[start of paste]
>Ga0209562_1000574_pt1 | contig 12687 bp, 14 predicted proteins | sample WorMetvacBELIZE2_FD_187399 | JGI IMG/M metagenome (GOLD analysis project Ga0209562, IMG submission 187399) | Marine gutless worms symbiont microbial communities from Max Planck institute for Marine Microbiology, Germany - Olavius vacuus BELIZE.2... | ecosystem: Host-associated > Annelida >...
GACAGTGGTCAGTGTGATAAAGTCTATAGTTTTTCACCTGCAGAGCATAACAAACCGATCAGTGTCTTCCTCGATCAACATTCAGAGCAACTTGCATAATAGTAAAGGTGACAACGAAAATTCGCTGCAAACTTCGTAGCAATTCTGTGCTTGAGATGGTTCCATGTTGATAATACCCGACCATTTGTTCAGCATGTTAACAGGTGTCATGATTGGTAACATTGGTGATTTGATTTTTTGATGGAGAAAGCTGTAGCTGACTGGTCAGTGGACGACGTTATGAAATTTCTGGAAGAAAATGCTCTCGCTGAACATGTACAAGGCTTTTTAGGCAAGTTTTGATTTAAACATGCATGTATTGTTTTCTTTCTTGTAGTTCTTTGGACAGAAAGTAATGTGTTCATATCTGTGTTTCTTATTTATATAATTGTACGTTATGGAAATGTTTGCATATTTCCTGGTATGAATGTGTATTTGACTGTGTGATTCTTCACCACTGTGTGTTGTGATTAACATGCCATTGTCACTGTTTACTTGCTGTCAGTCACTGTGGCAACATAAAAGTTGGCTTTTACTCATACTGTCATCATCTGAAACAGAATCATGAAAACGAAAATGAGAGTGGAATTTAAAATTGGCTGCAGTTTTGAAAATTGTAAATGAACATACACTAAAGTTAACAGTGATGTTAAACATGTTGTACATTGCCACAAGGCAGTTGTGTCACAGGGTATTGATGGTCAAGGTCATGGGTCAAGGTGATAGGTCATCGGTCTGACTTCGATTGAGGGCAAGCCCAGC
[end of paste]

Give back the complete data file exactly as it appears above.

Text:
>Ga0209562_1000574_pt1 | contig 12687 bp, 14 predicted proteins | sample WorMetvacBELIZE2_FD_187399 | JGI IMG/M metagenome (GOLD analysis project Ga0209562, IMG submission 187399) | Marine gutless worms symbiont microbial communities from Max Planck institute for Marine Microbiology, Germany - Olavius vacuus BELIZE.2... | ecosystem: Host-associated > Annelida >...
GACAGTGGTCAGTGTGATAAAGTCTATAGTTTTTCACCTGCAGAGCATAACAAACCGATCAGTGTCTTCCTCGATCAACATTCAGAGCAACTTGCATAATAGTAAAGGTGACAACGAAAATTCGCTGCAAACTTCGTAGCAATTCTGTGCTTGAGATGGTTCCATGTTGATAATACCCGACCATTTGTTCAGCATGTTAACAGGTGTCATGATTGGTAACATTGGTGATTTGATTTTTTGATGGAGAAAGCTGTAGCTGACTGGTCAGTGGACGACGTTATGAAATTTCTGGAAGAAAATGCTCTCGCTGAACATGTACAAGGCTTTTTAGGCAAGTTTTGATTTAAACATGCATGTATTGTTTTCTTTCTTGTAGTTCTTTGGACAGAAAGTAATGTGTTCATATCTGTGTTTCTTATTTATATAATTGTACGTTATGGAAATGTTTGCATATTTCCTGGTATGAATGTGTATTTGACTGTGTGATTCTTCACCACTGTGTGTTGTGATTAACATGCCATTGTCACTGTTTACTTGCTGTCAGTCACTGTGGCAACATAAAAGTTGGCTTTTACTCATACTGTCATCATCTGAAACAGAATCATGAAAACGAAAATGAGAGTGGAATTTAAAATTGGCTGCAGTTTTGAAAATTGTAAATGAACATACACTAAAGTTAACAGTGATGTTAAACATGTTGTACATTGCCACAAGGCAGTTGTGTCACAGGGTATTGATGGTCAAGGTCATGGGTCAAGGTGATAGGTCATCGGTCTGACTTCGATTGAGGGCAAGCCCAGC